Who needs more stuff this holiday season?
Certainly not a traveler trying to pack light and avoid airline baggage fees.
Skip the razors pre-filled with shaving cream. Pass on the hair brush with the massage-action bristles. Make do without the roll-up airplane shoes with waterproof bottoms.
These are some of the holiday gift suggestions that popped up in e-mail in the past few weeks. Don't get me started on the travel-size cans of bedbug spray.
I give these inventors points for creativity, but the globe-trotter on your list might appreciate more a gesture that reflects the joys rather than the hassles of travel. This year especially seems like a good time to look for gifts that give back.
A few suggestions:
• Help someone interested in world travel connect with a sweet-potato seller in Tanzania or a butcher in Nicaragua through Kiva.org. This is the San Francisco nonprofit that uses the Internet to link small lenders with entrepreneurs in 187 countries, including the United States.
Gift certificates (www.kiva.org) for $25 are available for loans that can be made to small business people whose bio, pictures and business appear on the site.
Kiva had some explaining to do recently after a blogger raised questions about how funds are disbursed by the microfinance organizations with whom Kiva partners. Details are in the "About" section on the Kiva Web site. Click on "Kiva Blog."
Let's hope Kiva continues efforts to clear up the confusion because its person-to-person lending approach has helped thousands get a leg up on life. The payback rate — 98 percent — is one most banks couldn't match.
One of the highlights of a trip my husband and I took to Bulgaria two years ago was a visit with Gypsy entrepreneurs to whom we made two $25 Kiva loans. One was a woman who sold socks at street markets. The other was a couple who split and delivered firewood.
They repaid promptly, and we have since rolled the money over into new loans to new borrowers, 13 so far, in Cambodia, Vietnam, Sudan, Afghanistan and Tajikistan.
• Shop for art and handicrafts at stores dedicated to supporting fair wages and working conditions for artisans in poor countries. The owners of these "fair trade" shops are usually well-traveled with firsthand knowledge of the country and crafts people.
The possibilities are more than I have room to list, so please add your own suggestions in the "comments" section online at the end of this column.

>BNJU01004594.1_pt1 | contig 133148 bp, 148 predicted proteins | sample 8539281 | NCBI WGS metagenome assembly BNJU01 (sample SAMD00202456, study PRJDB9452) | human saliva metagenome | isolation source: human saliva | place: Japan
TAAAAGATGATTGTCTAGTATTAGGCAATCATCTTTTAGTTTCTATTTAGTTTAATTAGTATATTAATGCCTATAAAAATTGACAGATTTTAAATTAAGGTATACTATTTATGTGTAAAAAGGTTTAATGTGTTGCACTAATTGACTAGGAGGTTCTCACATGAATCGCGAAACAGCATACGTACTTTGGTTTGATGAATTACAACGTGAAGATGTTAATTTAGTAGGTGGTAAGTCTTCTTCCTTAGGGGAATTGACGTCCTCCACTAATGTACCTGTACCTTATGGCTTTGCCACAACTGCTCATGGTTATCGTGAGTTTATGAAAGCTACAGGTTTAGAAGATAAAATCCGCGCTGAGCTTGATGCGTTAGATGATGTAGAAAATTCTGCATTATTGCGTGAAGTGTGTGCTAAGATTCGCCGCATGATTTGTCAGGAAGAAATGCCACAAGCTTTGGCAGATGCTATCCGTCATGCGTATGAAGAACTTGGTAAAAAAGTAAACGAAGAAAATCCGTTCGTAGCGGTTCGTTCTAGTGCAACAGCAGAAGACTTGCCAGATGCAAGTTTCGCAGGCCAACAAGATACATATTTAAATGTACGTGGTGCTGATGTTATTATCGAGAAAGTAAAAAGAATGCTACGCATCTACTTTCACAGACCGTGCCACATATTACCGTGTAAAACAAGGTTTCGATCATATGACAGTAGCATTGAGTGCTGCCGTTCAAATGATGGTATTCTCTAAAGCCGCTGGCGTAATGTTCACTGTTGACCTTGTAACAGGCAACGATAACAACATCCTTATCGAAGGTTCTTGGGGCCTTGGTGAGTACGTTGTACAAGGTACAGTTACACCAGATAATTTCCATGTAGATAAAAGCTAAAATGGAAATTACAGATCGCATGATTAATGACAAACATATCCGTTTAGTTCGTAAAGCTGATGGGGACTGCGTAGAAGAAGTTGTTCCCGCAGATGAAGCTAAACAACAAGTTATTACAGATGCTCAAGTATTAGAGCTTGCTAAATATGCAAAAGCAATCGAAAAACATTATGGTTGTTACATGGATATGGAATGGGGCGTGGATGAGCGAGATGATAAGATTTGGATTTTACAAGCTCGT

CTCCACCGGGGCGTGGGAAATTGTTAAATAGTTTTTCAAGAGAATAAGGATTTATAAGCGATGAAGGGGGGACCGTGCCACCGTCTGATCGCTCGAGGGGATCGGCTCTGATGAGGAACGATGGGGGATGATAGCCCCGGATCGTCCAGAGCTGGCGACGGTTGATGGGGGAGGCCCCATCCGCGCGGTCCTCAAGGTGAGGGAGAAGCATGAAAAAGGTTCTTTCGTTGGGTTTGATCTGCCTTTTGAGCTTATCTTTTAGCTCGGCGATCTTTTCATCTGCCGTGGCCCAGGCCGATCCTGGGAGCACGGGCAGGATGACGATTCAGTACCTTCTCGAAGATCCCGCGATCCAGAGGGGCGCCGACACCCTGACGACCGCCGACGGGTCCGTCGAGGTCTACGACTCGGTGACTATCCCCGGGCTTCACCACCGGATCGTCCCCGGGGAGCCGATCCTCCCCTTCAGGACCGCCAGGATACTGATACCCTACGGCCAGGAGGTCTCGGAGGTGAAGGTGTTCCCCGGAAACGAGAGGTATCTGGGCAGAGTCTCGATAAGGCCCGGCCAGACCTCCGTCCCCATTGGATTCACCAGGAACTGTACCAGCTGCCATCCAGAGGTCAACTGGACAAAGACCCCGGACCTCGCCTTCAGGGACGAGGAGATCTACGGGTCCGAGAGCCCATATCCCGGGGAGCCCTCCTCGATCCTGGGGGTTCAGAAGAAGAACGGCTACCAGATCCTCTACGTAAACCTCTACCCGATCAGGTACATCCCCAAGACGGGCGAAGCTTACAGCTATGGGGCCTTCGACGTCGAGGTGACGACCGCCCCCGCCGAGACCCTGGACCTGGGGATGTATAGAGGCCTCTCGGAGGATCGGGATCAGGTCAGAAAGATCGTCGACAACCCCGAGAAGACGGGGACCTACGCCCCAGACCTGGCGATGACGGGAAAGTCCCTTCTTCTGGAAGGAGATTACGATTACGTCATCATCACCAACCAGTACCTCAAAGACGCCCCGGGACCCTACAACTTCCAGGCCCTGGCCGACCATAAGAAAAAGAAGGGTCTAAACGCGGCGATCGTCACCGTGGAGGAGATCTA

Among my favorite holiday-shopping stops is Ten Thousand Villages, 6417 Roosevelt Way N.E., Seattle, where Mennonite Church volunteers run a store stocked with the work of artisan groups in 38 countries.
Between Cultures Gallery, 8809 Roosevelt Way N.E., specializes in tribal and folk art. Owner and retired anthropology professor Robert Elam funnels profits from the sales of baskets made in Panama and Uganda to cooperatives in those countries.
I love poking around Market Street Traders in Ballard. Unfortunately, the retail store will close after the holidays, but the owners will continue to sell online at www.marketstreettraders.com.
Andy and Tammy James, owners of Ye Olde Curiosity Shop on the Seattle waterfront, opened Market Street Traders two years ago after visiting a village in Thailand where they bought $500 worth of bracelets and belts to sell in Seattle. The village elder told them it was enough to send all the kids to school for a year.
Gifts made by women in Nepal are for sale at Global Daughter (www.globaldaughter.com), an online fair-trade boutique started by Seattleites Erin Miller and Erika Mosebach.
• Buy a travel book or guidebook from a locally owned independent business dedicated to helping travelers.
Wide World Books & Maps (wideworldtravels.com) in Wallingford, under new ownership this year; The Savvy Traveler in Edmonds (www.savvytraveleredmonds.com); and REI stores (www.rei.com) host many free travel-related slide shows, talks and seminars. The holidays are a good time to do our part to keep them in business.
A good pick for someone interested in a volunteer vacation is the new Frommer's "500 Places Where You Can Make a Difference" ($19.99). It offers information on 500 worldwide service projects, from protecting gray whales in British Columbia to helping restore a Buddhist monastery in Nepal.
• Support socially responsible tourism. Surprise someone with a tour that uses locally owned hotels and restaurants and employs local guides. Consider a trip that combines sightseeing with ways to connect with people and learn something about a country's political, economic and social issues.
Global Exchange, a San Francisco international human-rights nonprofit, sponsors dozens of "Reality Tours" each year. On the list for 2010 are trips to Iran, Israel/Palestine and Cuba. See www.globalexchange.org.
Eugene, Ore.-based Friendship with Cambodia plans an 11-day trip in January that will weave sightseeing at the Angkor Wat temples with humanitarian work such as taking children from families with AIDS on a field trip. Details at www.friendshipwithcambodia.org.